The Robert Carlyle Effect

Stargate Universe was mediocre, at best and at worst. It was never good enough to be eagerly or even slightly anticipated but also never bad enough to be watched ironically either. Bland characters, weak scripts and contrived situations with cheap resolutions. There were a couple of high marks, such as the time-bending episode Time and an occasional decent cliffhanger but it was never enough. What it did have, and what everyone watched the show for, was Robert Carlyle. Robert Carlyle, who once played the role of a mindless, snarling, Rage-infected monster in 28 Weeks Later and still managed to be the most personable character in the film.

In Stargate Universe Carlyle played the bitter and mean-spirited Dr. David Rush. A sullen, sarcastic Scot, he had all the best, nastiest lines, he had all the worst character traits and had a ruthlessness that made him the only interesting person on board. Not evil per se, but the interests of the rest of the crew were secondary to his own. He was always fun to watch, and there was nobody else in the cast that could match his wit. Rush probably wasn’t the character you were supposed to sympathise with, but he always ended up being the one you were rooting for.

So that was why I watched Stargate Universe, and now it’s why I sit through Once Upon a Time.

Once Upon a Time, a series where a load of fairyland characters are unknowingly trapped in small town America by the evil queen, is about as average as Stargate Universe, perhaps a little more so. Dodgy scripts and performances, sloppy storylines and bizarre lurches in tone that see light comedy moments up against a woman having WHORE painted on her car, the show is almost relentlessly, intentionally bland and unenjoyable.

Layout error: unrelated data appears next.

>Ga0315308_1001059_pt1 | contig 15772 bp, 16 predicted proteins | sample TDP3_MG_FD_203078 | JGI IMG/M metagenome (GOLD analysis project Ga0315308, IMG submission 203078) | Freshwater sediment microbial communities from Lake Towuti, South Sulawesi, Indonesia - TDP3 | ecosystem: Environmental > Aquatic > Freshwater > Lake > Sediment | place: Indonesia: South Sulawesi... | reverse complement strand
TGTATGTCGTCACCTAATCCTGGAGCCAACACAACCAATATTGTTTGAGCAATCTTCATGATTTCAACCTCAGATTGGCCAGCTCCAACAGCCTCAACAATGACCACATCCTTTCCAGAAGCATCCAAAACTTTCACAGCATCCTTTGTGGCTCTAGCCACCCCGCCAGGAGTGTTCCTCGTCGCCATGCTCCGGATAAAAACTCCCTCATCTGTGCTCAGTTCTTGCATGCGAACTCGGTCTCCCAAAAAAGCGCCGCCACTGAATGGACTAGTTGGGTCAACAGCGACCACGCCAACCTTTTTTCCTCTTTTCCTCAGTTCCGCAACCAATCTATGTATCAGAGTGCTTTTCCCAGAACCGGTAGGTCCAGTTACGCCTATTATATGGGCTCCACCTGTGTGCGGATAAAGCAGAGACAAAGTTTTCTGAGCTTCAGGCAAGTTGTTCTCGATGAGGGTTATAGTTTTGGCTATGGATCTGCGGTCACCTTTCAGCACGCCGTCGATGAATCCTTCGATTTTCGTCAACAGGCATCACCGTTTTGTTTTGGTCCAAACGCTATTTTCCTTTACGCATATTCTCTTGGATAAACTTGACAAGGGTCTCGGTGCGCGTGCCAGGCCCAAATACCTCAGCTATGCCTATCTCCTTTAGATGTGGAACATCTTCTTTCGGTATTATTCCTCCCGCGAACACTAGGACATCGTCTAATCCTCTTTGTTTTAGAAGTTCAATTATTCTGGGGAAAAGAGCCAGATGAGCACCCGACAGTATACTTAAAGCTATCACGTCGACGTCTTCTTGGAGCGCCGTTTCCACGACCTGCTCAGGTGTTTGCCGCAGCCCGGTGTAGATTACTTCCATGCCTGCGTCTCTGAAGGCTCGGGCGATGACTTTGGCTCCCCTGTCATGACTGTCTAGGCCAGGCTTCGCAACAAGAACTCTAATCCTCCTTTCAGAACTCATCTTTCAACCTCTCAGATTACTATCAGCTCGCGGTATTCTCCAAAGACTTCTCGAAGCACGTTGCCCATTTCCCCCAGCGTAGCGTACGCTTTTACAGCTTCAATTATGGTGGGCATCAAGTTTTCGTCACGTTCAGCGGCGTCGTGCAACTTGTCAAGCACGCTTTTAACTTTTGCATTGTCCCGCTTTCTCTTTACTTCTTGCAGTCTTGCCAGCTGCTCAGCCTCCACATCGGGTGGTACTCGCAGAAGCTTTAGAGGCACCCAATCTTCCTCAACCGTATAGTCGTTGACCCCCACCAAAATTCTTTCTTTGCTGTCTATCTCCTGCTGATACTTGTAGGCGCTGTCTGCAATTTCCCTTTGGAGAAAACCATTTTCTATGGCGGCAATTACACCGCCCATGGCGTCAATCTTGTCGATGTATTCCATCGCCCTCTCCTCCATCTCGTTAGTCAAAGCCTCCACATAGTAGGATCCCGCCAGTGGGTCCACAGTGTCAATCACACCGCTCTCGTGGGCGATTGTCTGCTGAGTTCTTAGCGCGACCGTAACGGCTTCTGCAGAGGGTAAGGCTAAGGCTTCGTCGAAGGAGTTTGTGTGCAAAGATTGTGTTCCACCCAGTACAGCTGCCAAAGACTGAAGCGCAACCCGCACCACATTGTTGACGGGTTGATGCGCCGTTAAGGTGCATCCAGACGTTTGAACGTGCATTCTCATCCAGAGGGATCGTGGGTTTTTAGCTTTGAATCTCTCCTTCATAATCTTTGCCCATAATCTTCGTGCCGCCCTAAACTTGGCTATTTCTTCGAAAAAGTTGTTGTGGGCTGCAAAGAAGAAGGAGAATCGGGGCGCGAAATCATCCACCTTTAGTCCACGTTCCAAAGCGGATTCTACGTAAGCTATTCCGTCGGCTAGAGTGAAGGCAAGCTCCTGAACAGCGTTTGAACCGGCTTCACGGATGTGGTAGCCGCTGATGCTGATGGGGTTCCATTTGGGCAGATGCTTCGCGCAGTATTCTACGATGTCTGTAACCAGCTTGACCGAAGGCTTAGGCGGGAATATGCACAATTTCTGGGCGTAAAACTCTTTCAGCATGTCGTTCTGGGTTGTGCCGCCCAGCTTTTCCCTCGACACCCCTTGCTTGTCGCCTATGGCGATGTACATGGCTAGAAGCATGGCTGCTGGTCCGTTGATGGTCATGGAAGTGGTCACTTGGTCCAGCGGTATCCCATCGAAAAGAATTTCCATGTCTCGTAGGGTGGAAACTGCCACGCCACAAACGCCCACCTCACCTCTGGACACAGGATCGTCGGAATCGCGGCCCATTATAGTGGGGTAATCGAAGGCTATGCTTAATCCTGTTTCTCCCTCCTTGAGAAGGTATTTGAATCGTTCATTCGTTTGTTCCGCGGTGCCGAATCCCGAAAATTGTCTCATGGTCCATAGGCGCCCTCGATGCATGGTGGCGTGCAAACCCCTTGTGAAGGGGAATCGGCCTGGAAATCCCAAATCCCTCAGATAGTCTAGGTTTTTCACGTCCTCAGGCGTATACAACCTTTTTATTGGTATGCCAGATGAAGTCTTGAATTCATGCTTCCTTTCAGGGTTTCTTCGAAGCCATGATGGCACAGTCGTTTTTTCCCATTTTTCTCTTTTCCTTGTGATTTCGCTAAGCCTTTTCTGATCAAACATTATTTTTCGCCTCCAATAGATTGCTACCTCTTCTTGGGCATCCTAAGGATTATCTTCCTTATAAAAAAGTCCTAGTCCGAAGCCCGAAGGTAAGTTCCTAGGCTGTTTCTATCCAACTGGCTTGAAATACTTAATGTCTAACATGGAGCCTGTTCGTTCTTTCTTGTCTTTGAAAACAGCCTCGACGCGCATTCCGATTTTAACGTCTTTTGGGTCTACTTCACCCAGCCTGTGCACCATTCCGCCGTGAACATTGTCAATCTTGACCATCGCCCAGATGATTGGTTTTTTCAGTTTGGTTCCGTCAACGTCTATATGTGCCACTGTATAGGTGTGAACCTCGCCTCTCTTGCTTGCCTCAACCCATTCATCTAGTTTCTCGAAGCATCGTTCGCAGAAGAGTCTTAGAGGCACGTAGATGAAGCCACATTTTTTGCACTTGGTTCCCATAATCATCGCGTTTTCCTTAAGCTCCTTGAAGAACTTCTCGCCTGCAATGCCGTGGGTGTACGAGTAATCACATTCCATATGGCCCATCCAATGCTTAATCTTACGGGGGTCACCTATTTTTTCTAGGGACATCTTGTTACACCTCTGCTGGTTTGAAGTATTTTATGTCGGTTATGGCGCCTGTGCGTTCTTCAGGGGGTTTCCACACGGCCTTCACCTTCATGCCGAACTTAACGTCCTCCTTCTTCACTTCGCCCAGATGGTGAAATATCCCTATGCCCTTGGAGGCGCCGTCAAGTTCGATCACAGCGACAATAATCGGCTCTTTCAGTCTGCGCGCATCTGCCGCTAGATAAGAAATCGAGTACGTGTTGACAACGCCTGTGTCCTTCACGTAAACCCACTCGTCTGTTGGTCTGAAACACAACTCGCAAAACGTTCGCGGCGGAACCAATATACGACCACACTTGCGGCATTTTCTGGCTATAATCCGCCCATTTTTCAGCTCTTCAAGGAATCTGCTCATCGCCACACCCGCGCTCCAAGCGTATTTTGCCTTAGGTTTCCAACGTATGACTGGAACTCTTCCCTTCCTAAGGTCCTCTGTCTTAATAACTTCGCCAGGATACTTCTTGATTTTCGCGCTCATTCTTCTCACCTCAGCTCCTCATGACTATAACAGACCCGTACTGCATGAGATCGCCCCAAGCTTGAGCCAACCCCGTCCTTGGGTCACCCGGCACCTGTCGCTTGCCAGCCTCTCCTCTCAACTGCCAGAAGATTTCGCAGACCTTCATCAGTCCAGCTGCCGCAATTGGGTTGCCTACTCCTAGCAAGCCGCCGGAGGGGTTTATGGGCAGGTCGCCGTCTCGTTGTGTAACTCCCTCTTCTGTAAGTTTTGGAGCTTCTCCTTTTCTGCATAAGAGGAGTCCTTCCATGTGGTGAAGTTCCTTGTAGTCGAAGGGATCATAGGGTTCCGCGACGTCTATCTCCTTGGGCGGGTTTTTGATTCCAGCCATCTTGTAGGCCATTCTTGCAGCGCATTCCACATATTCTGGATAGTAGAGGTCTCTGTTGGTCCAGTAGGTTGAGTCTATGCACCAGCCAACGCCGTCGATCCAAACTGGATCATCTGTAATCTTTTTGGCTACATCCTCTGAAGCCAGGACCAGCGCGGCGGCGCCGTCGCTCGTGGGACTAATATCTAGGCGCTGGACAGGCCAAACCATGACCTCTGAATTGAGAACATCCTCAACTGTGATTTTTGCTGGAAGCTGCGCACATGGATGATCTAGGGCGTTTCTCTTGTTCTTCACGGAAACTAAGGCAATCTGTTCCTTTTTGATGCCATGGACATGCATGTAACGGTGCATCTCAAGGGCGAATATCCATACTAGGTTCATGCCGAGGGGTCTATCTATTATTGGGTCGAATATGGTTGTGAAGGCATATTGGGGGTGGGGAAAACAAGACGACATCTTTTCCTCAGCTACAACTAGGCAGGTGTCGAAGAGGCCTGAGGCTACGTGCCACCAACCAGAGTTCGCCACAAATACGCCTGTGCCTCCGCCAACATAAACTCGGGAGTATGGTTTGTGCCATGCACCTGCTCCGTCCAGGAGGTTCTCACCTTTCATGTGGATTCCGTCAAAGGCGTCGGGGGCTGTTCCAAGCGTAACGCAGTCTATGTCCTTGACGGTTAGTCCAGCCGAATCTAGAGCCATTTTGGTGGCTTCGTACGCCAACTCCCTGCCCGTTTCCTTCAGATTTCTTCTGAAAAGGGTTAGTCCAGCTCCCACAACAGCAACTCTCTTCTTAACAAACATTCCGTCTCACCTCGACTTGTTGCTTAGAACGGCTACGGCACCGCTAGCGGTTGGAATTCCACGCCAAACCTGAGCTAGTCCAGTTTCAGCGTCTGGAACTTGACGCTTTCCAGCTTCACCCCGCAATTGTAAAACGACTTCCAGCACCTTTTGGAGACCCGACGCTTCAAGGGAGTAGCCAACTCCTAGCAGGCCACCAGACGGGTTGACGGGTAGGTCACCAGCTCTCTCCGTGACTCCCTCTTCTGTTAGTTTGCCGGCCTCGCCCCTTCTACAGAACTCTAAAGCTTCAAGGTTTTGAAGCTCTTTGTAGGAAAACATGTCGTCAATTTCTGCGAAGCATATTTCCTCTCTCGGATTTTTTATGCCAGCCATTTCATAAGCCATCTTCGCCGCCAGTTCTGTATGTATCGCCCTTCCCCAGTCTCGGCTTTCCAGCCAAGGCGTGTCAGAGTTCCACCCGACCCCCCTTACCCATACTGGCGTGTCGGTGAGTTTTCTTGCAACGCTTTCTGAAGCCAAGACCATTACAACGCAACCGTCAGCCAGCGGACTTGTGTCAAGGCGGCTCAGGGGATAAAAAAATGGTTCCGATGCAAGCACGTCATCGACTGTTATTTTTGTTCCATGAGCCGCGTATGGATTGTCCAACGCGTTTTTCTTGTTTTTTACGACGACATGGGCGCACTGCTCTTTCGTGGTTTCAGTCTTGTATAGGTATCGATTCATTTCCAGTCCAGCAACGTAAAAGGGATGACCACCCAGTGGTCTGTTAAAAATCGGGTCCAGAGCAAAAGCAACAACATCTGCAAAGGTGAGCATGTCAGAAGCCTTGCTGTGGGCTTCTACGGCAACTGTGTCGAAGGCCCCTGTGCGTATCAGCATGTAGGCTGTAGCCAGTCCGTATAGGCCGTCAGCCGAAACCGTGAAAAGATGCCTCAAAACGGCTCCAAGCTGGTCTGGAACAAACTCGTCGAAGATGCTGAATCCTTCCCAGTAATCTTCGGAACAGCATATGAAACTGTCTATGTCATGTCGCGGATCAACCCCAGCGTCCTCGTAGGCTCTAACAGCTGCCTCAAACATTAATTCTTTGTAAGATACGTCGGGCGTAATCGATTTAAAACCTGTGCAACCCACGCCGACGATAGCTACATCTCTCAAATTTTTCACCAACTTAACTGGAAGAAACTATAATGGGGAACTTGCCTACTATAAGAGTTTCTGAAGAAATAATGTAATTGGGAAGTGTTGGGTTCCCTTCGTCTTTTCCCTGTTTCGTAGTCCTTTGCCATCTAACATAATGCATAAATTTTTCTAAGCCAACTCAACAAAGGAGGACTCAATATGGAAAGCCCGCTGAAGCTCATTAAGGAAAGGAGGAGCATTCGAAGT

But then there’s Robert Carlyle, playing Rumpelstiltskin in the fairy tale world and a sinister property tycoon in the real world. As Rumpelstiltskin he seems to be having more fun in that role than anybody else in the history of all roles, ever. This series of clips of every single laugh he’s made during the show so far sums up what you can expect. Carlyle plays the part in full-on pantomime mode, seemingly the only actor there who realises that that’s probably what they’re supposed to be doing.

In the fairy tale flashbacks you get Carlyle on acid. In the real world scenes he’s essentially reprising his Stargate role; scheming, manipulative, not directly evil but always placing his own interests ahead of anyone else’s. Again, most of the best lines are his, puncturing the earnest and irony-free American performances every step of the way.

I don’t know why Carlyle is slumming it in these shows; an actor of his calibre could be and should be getting more high-profile roles. Whatever the reason, it’s a win-win for the audience; we get to watch trashy tv and we get to watch Robert Carlyle acerbically slicing every episode open. I’d love to see him take on a more respectable series; Mad Men, Boardwalk Empire or Treme perhaps. Until then, I’m happy to watch him taking Snow White down a peg or two.

By Paul Haine, in